Translation of viceroy in Spanish:


virrey, n.

Pronunciation /ˈvaɪsˌrɔɪ//ˈvʌɪsrɔɪ/


  • 1

    virrey masculine
    • Having installed various Indian statesmen, religious figures and public benefactors in place of sundry British sovereigns, viceroys and generals, we have cheerfully proceeded to forget them.
    • The collapse of the Ottoman Empire following World War I and the dissolution of the British Raj three decades later replaced sultans with presidents and viceroys with prime ministers.
    • Central government remained under the control of the viceroy's Executive Council, but in the provinces a measure of self-government was conceded through the system known as dyarchy.
    • These viceroys have in fact twice in the last century exercised their vice-regal powers to dismiss elected governments!
    • The U.N.-paid and U.N.-sanctioned rulers of both Kosovo and Bosnia-Herzegovina exercise powers akin to erstwhile British viceroys.
    • The British named most of them after British kings and queens and viceroys.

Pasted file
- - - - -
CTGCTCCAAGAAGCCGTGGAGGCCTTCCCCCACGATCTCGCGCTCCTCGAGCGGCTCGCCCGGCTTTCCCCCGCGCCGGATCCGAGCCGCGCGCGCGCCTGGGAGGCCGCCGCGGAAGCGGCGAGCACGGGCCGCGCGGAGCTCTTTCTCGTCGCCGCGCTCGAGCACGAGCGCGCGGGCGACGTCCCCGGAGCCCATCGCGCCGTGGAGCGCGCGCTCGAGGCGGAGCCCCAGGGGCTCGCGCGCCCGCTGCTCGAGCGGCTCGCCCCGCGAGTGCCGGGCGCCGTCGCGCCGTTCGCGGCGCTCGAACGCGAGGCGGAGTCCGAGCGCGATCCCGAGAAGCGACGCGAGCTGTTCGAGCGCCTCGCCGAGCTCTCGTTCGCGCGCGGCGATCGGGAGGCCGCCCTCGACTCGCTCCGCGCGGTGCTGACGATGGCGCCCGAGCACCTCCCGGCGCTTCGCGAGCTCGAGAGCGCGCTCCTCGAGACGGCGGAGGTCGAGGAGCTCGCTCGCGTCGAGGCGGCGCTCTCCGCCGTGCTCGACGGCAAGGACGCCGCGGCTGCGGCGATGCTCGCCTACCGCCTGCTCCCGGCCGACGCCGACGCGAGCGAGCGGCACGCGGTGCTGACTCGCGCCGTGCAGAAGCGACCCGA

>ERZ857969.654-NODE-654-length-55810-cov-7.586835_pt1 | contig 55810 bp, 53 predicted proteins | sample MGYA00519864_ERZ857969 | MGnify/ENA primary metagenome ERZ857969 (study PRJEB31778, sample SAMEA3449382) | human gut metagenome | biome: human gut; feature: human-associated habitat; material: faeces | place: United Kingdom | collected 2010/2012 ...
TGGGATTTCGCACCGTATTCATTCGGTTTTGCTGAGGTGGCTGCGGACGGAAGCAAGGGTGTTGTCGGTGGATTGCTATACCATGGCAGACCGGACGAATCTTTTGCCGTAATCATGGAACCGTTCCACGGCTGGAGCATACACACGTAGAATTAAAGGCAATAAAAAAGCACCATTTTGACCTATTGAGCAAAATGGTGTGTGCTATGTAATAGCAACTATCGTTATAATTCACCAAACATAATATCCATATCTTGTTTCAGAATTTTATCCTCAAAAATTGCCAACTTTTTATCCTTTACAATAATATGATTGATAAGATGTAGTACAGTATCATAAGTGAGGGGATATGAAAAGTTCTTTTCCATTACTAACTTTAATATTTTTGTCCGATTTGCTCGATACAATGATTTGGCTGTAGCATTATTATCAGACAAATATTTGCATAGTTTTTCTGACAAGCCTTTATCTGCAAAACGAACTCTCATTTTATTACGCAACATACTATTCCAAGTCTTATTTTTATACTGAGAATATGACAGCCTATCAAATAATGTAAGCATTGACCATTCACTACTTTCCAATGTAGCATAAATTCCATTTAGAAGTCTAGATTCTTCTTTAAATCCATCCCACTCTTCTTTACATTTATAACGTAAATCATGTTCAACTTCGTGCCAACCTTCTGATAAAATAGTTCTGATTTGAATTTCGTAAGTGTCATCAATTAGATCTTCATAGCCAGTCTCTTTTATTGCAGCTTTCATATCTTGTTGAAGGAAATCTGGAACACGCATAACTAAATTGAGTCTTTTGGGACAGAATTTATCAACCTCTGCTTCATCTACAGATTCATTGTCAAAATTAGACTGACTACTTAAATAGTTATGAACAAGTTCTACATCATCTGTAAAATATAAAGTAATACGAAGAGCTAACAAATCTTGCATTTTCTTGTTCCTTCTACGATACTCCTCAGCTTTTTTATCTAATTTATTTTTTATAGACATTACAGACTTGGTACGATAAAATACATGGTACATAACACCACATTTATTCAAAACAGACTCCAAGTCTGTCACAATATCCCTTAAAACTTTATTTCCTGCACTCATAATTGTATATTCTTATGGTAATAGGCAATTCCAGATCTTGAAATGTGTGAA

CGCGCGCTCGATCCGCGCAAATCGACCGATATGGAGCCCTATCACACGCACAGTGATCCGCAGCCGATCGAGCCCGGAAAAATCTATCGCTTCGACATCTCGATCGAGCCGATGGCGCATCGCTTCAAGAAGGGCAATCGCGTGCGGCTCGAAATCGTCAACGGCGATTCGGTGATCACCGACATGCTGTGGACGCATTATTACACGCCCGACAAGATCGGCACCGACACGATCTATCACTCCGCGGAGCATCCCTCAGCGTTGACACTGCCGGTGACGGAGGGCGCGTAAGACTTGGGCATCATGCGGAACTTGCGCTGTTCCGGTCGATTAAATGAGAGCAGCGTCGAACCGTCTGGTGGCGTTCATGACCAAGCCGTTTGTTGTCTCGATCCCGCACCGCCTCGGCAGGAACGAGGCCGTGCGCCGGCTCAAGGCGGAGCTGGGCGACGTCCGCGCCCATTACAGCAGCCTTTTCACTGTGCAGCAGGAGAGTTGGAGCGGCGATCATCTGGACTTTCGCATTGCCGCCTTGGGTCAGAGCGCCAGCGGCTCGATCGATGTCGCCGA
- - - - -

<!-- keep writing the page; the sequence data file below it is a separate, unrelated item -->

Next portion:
• The overriding authority, the viceroy, whatever you wish to call him, actually has a considerable control and power, but they must be clear and honest with the local population.
    • Bosnia Herzegovina, for example, while it has a seat at the United Nations, is also administered by an international viceroy, Lord Paddy Ashdown.
    • Like the proconsuls of ancient Rome, the viceroy governed, administered, judged, superintended the royal treasury, was commander in chief of the army, and the vice patron of the church.
    • Of course, that's not the same as invading a country, but you get the idea: a viceroy / administrator tries to handle a fiercely resentful community.